So you need to have that conversation with your client. It’ll help you identify the level of understanding that your client currently has, and it will steer that line of questioning. So leverage technology, and talk to your clients at their level. Don’t assume that your clients already know just how good technology is. Who knows, maybe it’s all they need to hear.

Bernard:

Right. So the Dashboard’s primary capabilities were built around the spirit of allowing you to view the work in real time, and see the rankings daily because we do our own proprietary technology scrapes. So our ranking reports are not an API from anywhere. We built that technology. See traffic reports on a daily basis, and show your customers their own dashboards. And then, of course, coming soon because we never stop looking for ways to add value to you, we are creating the Reputation Suite. You know, my shameless plug somewhere on slide four, that was it. You and your client will see where they’re published online and see their reviews of their site and the business.

{slide: Understand the Technology—Practical Application}

Now I’ve got a practical application. Actually this one not so much a practical application as it is an awesome story, I never forgot it. This was two years ago. I’m not sure if people out there will remember. But there was this surprise snowstorm somewhere in the mid-west. If it wasn’t last year it was two years ago. We had a partner in the mid-west and was a surprise snowstorm, and his client woke up on the wrong side of the bed. The wife was PMS-ing and the daughter decided she was going to be the most ungrateful child ever born on the face of the planet—he wasn’t having a great morning. Add to that the fact that there’s a surprise snowstorm, he’s got normal tires on his card he has to change up to chain wheels before he’s able to drive off to work and at this point he’s really late. Somewhere during the travel from house to work, he gets a blowout on one of the chain tires. And I didn’t even know that could happened.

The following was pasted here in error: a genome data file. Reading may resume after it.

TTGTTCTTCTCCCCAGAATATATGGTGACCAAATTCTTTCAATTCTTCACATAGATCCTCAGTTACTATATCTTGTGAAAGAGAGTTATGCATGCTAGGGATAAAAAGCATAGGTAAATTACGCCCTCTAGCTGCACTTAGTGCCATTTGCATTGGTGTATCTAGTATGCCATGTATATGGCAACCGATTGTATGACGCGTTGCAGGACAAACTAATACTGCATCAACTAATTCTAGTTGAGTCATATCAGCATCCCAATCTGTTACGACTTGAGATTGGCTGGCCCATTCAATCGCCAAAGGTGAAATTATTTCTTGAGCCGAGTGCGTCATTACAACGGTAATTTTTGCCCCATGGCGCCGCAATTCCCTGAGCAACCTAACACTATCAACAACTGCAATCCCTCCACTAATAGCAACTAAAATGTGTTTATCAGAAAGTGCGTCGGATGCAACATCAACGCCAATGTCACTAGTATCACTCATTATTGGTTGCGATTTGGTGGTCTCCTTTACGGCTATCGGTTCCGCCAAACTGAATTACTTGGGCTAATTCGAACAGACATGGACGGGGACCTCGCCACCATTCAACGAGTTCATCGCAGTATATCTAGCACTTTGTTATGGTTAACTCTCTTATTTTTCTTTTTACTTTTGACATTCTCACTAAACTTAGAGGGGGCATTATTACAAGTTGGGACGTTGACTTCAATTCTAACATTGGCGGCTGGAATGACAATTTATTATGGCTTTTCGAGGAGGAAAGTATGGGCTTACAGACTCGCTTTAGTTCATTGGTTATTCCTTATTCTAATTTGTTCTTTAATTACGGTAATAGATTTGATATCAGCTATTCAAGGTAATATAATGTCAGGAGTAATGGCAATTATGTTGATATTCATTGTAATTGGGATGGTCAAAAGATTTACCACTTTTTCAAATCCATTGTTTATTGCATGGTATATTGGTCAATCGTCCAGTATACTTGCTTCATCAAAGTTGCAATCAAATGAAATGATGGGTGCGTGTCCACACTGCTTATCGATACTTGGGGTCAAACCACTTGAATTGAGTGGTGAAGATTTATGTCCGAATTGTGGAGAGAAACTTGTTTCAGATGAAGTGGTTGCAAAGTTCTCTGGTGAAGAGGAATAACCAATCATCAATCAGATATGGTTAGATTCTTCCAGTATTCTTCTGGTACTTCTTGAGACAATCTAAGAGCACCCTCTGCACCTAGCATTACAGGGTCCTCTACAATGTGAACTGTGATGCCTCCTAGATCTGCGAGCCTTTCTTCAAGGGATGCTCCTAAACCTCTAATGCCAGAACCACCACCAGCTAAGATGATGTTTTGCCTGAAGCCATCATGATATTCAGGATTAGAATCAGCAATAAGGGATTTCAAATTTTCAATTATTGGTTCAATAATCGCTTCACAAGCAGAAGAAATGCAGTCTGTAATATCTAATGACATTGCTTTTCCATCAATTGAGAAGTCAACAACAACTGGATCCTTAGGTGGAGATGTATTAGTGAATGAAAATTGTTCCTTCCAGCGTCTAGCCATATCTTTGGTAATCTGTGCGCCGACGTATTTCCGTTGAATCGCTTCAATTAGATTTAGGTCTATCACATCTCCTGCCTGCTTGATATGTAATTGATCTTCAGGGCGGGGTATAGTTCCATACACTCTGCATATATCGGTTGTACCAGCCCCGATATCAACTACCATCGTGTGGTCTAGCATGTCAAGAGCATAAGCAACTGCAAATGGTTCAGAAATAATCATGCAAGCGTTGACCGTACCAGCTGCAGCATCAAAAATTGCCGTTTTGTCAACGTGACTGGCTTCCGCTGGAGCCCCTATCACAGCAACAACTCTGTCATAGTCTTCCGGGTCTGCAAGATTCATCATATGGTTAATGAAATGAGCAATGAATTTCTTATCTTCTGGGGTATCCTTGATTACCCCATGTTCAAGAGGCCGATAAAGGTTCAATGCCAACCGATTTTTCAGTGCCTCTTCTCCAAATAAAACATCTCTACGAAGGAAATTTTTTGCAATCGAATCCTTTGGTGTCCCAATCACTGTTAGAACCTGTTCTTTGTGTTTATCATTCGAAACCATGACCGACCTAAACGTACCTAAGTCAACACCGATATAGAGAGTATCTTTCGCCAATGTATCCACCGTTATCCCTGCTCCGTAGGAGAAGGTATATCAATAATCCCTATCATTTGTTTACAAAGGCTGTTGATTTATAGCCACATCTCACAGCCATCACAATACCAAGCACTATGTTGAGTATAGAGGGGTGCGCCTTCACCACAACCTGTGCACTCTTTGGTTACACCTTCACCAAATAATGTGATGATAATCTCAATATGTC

The client has decided, this is going to be a horrible day. So he calls for a tow. And in the meantime, there’s nothing to do, might as well get some work done. One of the things that he sees in his email is the link coming from our partner giving him the URL, username, and password for the dashboard. He follows the link logs in, and its incidentally two to three weeks, fast implementation of the on-page where we typically expect the strongest results and, voila everything is green. It made his day. He was so happy that he dialed up the partner all the way until the tow truck came in, and the partner immediately gave us a call and told us that story. I’ve never forgotten it.

But this is sort of a moral as to why you need to use the dashboard. You never know when it’s going to make a difference. The dashboard is like the score board. For you guys that watch basketball or football or the NFL or baseball or whatever it is, can you imagine watching a sporting event where that little widget in the middle is missing? You don’t know who shot how many hoops, you don’t know how many three-pointers there were, who’s got how many fouls and so on and so forth. You don’t even know how long into the game you are. So how interesting would it be to watch a sporting event that was like that, where you have no clear picture of who’s winning and who’s not. That is what your dashboard down that’s what your dashboard dash for your